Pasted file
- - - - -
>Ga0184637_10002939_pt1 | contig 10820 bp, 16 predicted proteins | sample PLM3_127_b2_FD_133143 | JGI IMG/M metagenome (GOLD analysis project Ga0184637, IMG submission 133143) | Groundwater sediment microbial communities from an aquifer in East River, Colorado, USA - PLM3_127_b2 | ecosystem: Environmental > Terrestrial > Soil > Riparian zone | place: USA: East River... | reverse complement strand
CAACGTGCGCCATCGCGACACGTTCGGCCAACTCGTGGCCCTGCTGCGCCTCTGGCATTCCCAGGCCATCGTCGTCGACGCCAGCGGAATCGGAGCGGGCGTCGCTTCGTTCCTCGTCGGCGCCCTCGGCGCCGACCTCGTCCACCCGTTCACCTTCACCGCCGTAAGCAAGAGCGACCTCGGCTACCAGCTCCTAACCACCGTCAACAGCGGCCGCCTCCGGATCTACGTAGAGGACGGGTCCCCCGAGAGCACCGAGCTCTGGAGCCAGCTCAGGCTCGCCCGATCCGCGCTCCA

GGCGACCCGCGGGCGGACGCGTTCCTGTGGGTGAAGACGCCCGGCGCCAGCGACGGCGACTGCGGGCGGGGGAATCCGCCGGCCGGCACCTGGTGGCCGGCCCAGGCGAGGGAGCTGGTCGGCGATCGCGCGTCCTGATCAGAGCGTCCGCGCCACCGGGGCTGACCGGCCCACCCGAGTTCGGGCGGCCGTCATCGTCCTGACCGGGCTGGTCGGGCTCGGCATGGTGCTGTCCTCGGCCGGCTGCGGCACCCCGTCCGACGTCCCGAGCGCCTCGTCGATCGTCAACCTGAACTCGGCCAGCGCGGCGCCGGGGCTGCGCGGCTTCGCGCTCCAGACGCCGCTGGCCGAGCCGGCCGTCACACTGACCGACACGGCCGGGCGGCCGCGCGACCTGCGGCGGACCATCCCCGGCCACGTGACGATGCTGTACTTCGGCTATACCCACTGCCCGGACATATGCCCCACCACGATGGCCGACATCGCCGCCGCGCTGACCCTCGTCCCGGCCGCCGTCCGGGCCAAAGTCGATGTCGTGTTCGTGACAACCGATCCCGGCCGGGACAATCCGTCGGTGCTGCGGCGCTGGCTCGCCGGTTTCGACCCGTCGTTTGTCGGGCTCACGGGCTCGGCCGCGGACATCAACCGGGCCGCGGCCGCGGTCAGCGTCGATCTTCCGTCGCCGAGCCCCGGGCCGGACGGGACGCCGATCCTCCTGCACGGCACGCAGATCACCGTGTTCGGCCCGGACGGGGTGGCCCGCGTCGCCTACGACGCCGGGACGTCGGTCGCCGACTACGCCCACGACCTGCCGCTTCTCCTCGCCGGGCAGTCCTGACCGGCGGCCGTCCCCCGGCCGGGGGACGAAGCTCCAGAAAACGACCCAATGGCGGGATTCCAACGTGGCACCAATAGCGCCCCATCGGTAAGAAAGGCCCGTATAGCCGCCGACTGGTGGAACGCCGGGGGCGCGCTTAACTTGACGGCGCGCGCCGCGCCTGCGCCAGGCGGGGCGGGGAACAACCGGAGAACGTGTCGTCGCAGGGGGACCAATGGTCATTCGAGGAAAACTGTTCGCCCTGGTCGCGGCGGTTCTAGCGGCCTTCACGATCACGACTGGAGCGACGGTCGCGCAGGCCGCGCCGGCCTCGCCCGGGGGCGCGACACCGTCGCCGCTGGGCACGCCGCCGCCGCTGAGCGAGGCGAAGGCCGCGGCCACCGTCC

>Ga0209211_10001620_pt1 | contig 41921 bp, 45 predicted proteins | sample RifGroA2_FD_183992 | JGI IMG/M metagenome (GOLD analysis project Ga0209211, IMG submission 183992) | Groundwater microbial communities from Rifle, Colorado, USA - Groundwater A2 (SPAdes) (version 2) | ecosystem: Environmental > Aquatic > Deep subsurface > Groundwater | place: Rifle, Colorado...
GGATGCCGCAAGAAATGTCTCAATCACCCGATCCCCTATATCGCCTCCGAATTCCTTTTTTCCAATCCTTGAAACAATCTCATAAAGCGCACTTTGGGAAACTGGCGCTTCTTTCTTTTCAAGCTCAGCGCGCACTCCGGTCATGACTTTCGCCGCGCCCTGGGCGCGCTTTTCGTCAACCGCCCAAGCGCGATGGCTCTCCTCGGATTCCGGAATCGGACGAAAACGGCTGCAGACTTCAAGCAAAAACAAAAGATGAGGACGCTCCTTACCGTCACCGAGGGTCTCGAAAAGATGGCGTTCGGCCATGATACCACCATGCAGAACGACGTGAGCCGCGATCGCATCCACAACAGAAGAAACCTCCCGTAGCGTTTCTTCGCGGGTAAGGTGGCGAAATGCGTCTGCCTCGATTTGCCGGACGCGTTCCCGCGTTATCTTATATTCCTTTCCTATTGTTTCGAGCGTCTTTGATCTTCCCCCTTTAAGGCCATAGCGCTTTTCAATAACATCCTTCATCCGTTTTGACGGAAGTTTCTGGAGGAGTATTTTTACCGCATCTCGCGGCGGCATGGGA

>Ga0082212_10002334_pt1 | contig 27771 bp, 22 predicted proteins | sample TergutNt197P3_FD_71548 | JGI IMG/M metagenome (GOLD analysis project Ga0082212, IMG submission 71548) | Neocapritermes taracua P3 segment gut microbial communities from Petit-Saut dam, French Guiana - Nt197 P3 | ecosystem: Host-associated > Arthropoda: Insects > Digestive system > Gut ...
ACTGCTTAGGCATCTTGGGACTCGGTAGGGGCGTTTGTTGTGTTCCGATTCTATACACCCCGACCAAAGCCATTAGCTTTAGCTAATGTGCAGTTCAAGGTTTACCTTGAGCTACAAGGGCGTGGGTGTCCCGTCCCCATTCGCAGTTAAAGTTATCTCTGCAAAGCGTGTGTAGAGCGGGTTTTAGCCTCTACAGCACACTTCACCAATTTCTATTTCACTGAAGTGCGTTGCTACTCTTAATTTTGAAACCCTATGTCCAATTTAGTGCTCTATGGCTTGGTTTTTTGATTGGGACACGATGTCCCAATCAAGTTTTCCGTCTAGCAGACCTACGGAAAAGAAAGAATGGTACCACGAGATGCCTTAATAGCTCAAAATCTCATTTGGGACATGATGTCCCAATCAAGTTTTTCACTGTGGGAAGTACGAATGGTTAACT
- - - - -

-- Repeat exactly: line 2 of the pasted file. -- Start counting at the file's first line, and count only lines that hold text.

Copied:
CAACGTGCGCCATCGCGACACGTTCGGCCAACTCGTGGCCCTGCTGCGCCTCTGGCATTCCCAGGCCATCGTCGTCGACGCCAGCGGAATCGGAGCGGGCGTCGCTTCGTTCCTCGTCGGCGCCCTCGGCGCCGACCTCGTCCACCCGTTCACCTTCACCGCCGTAAGCAAGAGCGACCTCGGCTACCAGCTCCTAACCACCGTCAACAGCGGCCGCCTCCGGATCTACGTAGAGGACGGGTCCCCCGAGAGCACCGAGCTCTGGAGCCAGCTCAGGCTCGCCCGATCCGCGCTCCA